The preferred embodiment includes a touch screen display that displays a signal strength received by the receiver at the second harmonic frequency of the transmit signal and a signal strength received by the receiver at the third harmonic frequency of the transmit signal. The touch screen display also displays a frequency swept response received by the receiver in response to the transmit signals and a histogram of the received responses as a function of time. The digital spread spectrum transmitter produces a wireless RF audio output that is received by a set of wireless headphones. The wireless audio output is preferably an RF transmit signal that operates between a non-linear junction detector radio frequency transmit waveform of the transmit signal and contains digitally modulated audio packets designed to operate with the RF wireless audio receiver in the headphones.
Another embodiment of the present invention is designed for frequency interference and avoidance. This is achieved by having a receiver that monitors the fundamental transmit frequency band, the second harmonic frequency band, and the third harmonic frequency band. In this embodiment, the NLJD receiver scans these fundamental and harmonic frequency bands when it is first turned on to search for quiet frequency channels. The NIJD can also scan these frequency bands in between transmit pulses so that it automatically avoids noisy frequency bands if other transmitters come into the operational environment. This function helps to prevent or minimize the chances that the unit will either cause interference or experience interference from other RF signals in the environment.
An especially preferred embodiment of the invention includes a haptic feedback response system to improve the usability and reliability of the unit. The algorithm to control the haptic feedback response is preferably based on the receiver correlated response of the second and third harmonic received signals.
An alternative embodiment of the present invention utilizes a direct connection to a conductor or cable to detect non-linear junctions that are potentially associated with the conductor or cable.
Referring now to
The bar graph displays 10, 12 and 14 respectively display the transmit power level 10, the semiconductor, or second harmonic frequency, non-linear junction received signal strength level 12, and the corrosive, or third harmonic frequency, non-linear junction received signal strength level 14. The transmit power level 10 represents the power of the output signal produced by the transmitter of the NLJD 2. The semiconductor non-linear junction received signal strength 12 represents the received signal strength at the second harmonic frequency of the transmitted signal and is indicative of the presence of a semiconductor based junction, such as is found in electronics. The corrosive non-linear junction received signal strength 14 represents the received signal strength at the third harmonic frequency of the transmitted signal and is indicative of the presence of a corrosive metal junction.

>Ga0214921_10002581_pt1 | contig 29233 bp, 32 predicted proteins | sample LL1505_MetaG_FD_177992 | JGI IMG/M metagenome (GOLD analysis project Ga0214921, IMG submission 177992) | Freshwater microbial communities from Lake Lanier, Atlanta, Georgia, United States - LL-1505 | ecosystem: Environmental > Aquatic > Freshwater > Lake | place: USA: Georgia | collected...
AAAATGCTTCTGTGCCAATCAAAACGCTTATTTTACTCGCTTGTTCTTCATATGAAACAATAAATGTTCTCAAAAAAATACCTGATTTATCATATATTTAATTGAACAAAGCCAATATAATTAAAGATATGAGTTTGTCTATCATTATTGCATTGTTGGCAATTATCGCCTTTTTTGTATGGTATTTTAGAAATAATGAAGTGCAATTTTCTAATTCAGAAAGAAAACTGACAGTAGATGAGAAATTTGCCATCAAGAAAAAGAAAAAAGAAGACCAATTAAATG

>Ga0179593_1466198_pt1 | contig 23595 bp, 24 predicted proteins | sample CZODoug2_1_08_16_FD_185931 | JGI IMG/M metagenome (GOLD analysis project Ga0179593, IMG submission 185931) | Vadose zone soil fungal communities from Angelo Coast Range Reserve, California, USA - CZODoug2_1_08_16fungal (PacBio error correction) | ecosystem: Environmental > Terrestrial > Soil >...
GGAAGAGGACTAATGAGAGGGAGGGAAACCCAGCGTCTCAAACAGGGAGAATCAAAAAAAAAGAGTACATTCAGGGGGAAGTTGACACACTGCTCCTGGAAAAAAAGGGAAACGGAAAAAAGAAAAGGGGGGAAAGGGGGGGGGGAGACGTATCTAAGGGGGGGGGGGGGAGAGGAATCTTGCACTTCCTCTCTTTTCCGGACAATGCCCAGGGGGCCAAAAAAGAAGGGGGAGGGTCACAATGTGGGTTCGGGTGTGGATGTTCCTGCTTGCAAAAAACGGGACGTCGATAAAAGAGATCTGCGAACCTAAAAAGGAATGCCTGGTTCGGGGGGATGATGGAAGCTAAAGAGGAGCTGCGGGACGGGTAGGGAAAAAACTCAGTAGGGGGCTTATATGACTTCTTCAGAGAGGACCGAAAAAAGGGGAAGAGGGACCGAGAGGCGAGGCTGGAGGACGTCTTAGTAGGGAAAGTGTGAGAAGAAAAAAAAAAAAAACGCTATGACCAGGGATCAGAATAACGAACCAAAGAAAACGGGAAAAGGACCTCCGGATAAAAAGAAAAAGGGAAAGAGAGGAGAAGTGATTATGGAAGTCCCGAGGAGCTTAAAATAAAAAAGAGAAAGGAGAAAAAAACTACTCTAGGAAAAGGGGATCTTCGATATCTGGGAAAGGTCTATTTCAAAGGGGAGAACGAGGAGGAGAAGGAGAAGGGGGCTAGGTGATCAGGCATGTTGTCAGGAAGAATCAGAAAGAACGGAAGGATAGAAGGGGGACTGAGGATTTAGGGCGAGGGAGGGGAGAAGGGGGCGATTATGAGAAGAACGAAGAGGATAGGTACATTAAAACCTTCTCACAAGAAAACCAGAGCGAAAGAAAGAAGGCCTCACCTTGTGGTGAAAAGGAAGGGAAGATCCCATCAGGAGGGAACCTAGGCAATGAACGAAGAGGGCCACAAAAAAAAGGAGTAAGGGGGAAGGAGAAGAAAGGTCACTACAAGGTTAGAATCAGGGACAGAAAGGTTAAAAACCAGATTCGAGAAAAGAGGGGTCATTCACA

A key pad having a set of input keys 18 is positioned on the pole shaped portion of the NLJD body 6. These keys 18 control NLJD 2 functions such as power on/off, signal strength up/down, audio output up/down, menu navigation, etc.
The transmitter, receiver and antenna of the NLJD 2 are preferably enclosed within a housing 16 at one end of the pole shaped body 6 as discussed in more detail below.
Referring now to
An audio output level 41 and a battery power level 43 are shown on the touch screen display 40. The touch screen 40 displays the semiconductor or electronic received signal strength 42. The touch screen display 40 also displays the corrosive received signal strength 44. If desired, different transmit power levels may be displayed in ramped up manner from the lowest transmit power to the highest transmit power level.
The display 40 shows the current output transmitter power level 46 in the form of a bar graph. A graphics display on the touch screen is used to display a frequency spectrum 48 for the received signal and/or a histogram of second and third harmonic received signal strengths over a period of time.
Referring now to
The head digital electronics board 82 contains the electronics needed to manage the functions and systems of the NLJD. The NLJD uses the RF board 70 to create and transmit the transmit signal and receive and process the response signals. The NLJD of the present invention preferably uses a 2.4 GHz spread spectrum transmit signal in the 2.4 GHz transmission band. There several benefits to using the 2.4 GHz transmission band for the transmit signal. Higher frequency non-linear junction detection works much better than lower frequency methods when detecting the smaller surface mount electronics typical in modern surveillance devices. A NLJD works on the principal that radio frequency energy can be absorbed by electronic circuits and re-radiated at harmonic frequencies. With very small circuitry, higher frequencies work better because the circuit traces and wiring basically act as small antenna which absorb the RF signals.